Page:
NewTech. Google Maps Supercharges Location Sharing, Begins Drooling Over Your Data

GET READY TO never, ever be alone again. Today, Google Maps rolls out real-time sharing location, so you can share your whereabouts with any of your contacts, for anywhere from 15 minutes to three whole days. It’s a convenient feature that not so coincidentally makes it way more likely you’ll spend a lot more time within Google’s map ecosystem.

Google pitches this as a way to cut down on those pesky Where the heck are you? messages that crop up around most meetings and hang-outs. Let a friend follow along as you attempt to navigate your city’s bus system, or verify you are truly stuck in traffic again. Or notify buds you’re hanging out at this bar right now, and wouldn’t mind if someone swung by. Using the app’s new “Share location” option, you can select which contacts like to share with, how long you want to keep them in the loop (“until the end of this trip” is one choice), and they’ll get a notification or link that updates as you quest.

Along with location sharing, other new Maps features let you see, in realtime, the most popular hours for local businesses, create itinerariesfor future trips, and inform you about parking spots or special, traffic-destroying events in the area. Together, they make it easier to spend tons of time in Maps. “We want to make it easy for you to tell us what’s important to you,” says Jen Fitzpatrick, who heads up Google Maps. “We’re bringing you the information about your world without you having to seek it out.”
Don’t think Google doesn’t get something sweet in the deal here. The unspoken hope is that all this good stuff will keep you tethered to the friendly blue-n-white interface, and churn out information on the way you move.
After all, Google has made billions collecting and packaging knowledge and selling it to the right people—namely, advertisers. “Mapping, very granular mapping, could actually be a bigger source for ad revenue than search,” says Erik Gordon, who studies entrepreneurship and strategy at the University of Michigan’s Ross School of Business. “We go places all the time—we don’t search all the time.” Maps could give Google insight into your daily rituals and habits. Are you constantly sharing your trip to the coffee shop Monday morning? Future Google might give a competing vendor a chance to push an ad or coupon: “Get a free cray-vanillay-lattay!”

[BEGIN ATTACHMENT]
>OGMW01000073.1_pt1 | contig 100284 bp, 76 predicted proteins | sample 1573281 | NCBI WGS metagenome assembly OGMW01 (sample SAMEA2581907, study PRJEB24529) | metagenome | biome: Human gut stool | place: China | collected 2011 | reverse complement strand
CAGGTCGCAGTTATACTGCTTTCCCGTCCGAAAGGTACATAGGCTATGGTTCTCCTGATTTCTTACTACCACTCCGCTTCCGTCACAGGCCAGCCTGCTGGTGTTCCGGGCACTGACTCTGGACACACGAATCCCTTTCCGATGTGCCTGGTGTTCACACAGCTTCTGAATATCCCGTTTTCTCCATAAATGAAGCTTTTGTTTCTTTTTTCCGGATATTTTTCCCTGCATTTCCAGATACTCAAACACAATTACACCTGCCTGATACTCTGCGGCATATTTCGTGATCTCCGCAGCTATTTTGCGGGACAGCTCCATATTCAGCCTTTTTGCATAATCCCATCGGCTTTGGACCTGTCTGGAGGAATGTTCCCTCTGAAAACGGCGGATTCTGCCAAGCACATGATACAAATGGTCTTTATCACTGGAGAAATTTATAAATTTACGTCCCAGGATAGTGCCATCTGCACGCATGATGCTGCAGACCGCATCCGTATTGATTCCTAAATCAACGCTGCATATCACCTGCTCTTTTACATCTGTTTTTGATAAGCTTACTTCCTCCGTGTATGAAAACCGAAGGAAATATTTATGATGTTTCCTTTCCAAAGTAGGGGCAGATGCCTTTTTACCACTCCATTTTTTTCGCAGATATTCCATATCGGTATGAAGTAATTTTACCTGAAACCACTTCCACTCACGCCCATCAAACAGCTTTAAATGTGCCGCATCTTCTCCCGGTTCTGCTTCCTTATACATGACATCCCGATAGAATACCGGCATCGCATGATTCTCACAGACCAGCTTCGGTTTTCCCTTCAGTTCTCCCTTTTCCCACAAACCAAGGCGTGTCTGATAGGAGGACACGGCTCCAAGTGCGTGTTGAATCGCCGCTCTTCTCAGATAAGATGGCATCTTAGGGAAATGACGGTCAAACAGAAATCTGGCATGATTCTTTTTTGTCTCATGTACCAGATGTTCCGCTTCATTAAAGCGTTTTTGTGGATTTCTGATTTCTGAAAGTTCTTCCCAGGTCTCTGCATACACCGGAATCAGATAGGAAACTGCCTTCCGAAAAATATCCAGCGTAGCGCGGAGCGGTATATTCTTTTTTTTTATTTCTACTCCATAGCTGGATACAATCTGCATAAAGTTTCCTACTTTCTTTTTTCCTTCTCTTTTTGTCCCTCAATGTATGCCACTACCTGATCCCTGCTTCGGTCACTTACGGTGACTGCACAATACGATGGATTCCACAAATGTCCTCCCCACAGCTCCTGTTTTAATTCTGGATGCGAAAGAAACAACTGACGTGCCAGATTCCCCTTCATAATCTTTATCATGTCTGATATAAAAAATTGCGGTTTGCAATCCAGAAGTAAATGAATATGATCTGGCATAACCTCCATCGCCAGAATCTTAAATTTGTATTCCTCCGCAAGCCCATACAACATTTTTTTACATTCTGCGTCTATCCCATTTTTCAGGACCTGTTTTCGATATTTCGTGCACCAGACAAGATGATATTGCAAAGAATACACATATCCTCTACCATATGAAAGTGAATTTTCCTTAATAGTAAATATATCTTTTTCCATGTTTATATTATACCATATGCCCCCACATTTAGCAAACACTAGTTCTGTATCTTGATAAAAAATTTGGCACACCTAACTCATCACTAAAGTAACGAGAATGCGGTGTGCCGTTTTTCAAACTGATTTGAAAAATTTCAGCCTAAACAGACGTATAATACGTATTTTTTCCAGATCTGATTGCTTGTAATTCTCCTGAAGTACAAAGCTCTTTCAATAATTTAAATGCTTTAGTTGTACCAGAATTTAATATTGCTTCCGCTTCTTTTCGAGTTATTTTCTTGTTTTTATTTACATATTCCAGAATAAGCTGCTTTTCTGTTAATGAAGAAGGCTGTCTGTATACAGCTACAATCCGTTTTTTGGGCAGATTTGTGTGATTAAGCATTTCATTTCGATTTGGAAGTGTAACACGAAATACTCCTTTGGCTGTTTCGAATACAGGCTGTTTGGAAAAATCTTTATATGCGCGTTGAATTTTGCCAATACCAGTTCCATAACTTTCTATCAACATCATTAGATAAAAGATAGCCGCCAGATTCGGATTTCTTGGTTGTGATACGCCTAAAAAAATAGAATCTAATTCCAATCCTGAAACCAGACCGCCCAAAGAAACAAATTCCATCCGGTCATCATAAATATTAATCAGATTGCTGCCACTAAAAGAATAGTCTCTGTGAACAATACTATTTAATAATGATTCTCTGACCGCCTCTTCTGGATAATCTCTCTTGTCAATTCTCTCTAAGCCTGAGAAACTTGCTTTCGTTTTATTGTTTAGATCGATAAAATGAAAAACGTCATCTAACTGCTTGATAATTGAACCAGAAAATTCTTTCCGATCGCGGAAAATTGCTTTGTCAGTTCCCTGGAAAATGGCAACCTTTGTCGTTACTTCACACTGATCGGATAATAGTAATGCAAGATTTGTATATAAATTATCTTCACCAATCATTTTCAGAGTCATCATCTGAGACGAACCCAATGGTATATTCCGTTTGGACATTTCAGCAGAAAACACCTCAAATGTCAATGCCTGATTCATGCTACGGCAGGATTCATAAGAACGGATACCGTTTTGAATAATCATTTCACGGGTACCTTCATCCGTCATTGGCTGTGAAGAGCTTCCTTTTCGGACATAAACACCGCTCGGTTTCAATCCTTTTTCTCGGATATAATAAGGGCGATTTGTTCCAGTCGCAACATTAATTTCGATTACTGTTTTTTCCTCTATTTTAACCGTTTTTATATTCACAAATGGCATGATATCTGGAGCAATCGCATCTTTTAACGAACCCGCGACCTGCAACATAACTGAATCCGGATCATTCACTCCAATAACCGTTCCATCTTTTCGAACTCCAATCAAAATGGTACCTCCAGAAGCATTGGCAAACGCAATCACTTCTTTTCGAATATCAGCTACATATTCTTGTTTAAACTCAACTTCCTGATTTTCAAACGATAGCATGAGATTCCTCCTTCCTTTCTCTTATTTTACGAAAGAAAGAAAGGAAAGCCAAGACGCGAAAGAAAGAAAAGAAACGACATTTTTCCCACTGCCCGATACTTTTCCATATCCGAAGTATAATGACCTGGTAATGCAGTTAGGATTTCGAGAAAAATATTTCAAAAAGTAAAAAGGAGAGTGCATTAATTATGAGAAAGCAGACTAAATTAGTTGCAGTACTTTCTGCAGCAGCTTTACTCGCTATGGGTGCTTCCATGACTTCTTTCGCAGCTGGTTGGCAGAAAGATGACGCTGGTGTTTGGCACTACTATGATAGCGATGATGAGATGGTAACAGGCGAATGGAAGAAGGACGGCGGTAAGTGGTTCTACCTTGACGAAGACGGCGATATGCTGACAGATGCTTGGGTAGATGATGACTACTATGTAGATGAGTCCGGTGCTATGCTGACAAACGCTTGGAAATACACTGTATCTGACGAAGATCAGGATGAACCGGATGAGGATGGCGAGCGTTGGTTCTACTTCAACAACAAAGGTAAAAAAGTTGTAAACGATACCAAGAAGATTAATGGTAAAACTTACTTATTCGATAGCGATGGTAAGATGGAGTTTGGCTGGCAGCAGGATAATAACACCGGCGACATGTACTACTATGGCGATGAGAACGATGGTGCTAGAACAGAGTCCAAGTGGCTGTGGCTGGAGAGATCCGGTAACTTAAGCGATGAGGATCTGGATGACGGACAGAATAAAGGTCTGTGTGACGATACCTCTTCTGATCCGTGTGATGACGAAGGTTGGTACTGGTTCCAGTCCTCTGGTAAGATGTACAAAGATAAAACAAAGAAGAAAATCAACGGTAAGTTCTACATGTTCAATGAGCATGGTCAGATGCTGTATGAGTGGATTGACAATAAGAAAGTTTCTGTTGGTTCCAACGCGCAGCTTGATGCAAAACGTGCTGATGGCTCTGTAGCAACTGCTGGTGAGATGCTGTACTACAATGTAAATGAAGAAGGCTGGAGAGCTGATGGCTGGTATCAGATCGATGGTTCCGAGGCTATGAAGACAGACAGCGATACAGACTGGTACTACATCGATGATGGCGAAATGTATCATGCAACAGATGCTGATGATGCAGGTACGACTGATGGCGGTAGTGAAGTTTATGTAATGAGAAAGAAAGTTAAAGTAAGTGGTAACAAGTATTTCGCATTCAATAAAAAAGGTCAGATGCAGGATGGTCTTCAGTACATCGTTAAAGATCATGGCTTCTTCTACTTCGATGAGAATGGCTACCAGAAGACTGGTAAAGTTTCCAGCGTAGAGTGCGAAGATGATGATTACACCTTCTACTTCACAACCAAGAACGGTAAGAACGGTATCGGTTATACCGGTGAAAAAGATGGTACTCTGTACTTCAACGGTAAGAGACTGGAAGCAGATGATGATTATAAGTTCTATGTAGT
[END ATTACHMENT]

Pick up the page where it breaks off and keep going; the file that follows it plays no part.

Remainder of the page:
But the search giant knows emphasizing the social and convenience factors could make users more comfortable with handing over their location data. “If you can couch it in social, it’s your friends that can track you—not that Big Brother can track you, not that an ad server can track you, not that Travis Kalanick can track you,” says Gordon.
Google says it has no plans to change up how it will serve its ads from within the Maps application. But it is making a strong play against mapping competitors—namely, those working in and with car companies. They also want a piece of what’s estimated to be a $750 billion market around your transportation data.

In the meantime, though, expect some growing pains as location services hit the mainstream. Could bad actors abuse this information? Could oversharers pollute your Map with their constant updates? Google stresses the option to share will be entirely in the hands of individual users, and that the interface makes it clear when you’re sharing your location with others. (Users can also choose to temporarily hide contacts they don’t want to see on their map, via a kind of “mute” button.) But the implications of living and sharing on the map—of becoming one with the Map—are TBD.

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